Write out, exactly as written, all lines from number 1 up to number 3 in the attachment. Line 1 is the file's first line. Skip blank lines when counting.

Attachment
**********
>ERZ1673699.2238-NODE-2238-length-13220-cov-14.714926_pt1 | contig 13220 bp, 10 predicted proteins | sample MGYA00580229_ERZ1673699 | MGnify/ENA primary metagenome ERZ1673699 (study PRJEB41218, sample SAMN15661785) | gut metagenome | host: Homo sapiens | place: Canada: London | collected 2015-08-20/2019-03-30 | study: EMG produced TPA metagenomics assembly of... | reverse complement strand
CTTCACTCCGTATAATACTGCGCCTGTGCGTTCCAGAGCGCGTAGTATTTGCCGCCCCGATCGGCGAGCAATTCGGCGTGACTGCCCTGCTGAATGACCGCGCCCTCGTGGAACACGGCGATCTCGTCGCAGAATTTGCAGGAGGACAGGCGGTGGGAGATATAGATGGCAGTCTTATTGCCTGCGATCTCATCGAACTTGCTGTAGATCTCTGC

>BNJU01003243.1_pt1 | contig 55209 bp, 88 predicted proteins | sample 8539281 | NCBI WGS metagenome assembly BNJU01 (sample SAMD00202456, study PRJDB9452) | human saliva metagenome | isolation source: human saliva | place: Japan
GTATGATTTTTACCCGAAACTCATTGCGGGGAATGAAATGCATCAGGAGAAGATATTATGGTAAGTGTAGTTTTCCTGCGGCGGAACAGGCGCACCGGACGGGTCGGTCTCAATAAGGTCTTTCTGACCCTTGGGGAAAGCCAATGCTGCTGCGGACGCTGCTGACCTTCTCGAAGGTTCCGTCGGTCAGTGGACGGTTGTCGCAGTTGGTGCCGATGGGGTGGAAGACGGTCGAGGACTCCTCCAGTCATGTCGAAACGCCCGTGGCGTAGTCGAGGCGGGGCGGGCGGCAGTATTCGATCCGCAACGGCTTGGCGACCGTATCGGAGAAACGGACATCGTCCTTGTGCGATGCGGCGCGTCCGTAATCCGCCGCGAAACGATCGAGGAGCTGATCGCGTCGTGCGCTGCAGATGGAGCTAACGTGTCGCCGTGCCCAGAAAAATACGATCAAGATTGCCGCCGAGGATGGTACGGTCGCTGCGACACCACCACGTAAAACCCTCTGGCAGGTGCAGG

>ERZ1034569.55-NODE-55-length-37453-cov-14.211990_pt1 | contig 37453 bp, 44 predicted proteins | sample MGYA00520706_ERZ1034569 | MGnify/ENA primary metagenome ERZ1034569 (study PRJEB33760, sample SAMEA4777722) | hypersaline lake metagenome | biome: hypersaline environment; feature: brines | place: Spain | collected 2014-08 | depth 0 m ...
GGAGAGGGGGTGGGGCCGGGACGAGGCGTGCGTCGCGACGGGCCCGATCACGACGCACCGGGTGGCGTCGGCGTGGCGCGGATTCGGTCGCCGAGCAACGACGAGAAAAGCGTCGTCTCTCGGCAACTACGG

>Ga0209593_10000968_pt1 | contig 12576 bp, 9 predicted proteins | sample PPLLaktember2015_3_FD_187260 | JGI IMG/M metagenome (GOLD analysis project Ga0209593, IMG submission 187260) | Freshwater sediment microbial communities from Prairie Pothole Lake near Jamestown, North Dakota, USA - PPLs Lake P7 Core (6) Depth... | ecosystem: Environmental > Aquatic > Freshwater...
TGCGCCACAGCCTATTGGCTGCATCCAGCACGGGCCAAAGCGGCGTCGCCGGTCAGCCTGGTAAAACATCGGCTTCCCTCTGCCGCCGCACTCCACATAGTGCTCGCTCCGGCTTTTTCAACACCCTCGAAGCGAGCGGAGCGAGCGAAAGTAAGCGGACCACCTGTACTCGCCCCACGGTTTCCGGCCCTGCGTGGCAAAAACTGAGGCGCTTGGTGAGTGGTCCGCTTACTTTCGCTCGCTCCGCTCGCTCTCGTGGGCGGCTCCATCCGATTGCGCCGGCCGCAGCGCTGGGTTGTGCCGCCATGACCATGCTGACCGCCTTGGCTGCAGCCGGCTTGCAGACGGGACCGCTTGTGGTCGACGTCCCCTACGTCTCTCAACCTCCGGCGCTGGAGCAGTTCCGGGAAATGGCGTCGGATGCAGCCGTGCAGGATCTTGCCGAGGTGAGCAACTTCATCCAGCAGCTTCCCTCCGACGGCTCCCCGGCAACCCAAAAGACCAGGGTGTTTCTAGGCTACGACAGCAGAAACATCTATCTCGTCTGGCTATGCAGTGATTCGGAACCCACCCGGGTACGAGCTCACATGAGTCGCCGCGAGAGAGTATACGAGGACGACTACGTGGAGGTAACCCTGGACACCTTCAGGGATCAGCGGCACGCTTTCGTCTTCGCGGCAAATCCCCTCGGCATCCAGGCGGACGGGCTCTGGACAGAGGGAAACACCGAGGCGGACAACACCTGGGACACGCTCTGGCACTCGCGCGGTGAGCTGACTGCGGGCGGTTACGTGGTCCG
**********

>ERZ1673699.2238-NODE-2238-length-13220-cov-14.714926_pt1 | contig 13220 bp, 10 predicted proteins | sample MGYA00580229_ERZ1673699 | MGnify/ENA primary metagenome ERZ1673699 (study PRJEB41218, sample SAMN15661785) | gut metagenome | host: Homo sapiens | place: Canada: London | collected 2015-08-20/2019-03-30 | study: EMG produced TPA metagenomics assembly of... | reverse complement strand
CTTCACTCCGTATAATACTGCGCCTGTGCGTTCCAGAGCGCGTAGTATTTGCCGCCCCGATCGGCGAGCAATTCGGCGTGACTGCCCTGCTGAATGACCGCGCCCTCGTGGAACACGGCGATCTCGTCGCAGAATTTGCAGGAGGACAGGCGGTGGGAGATATAGATGGCAGTCTTATTGCCTGCGATCTCATCGAACTTGCTGTAGATCTCTGC

>BNJU01003243.1_pt1 | contig 55209 bp, 88 predicted proteins | sample 8539281 | NCBI WGS metagenome assembly BNJU01 (sample SAMD00202456, study PRJDB9452) | human saliva metagenome | isolation source: human saliva | place: Japan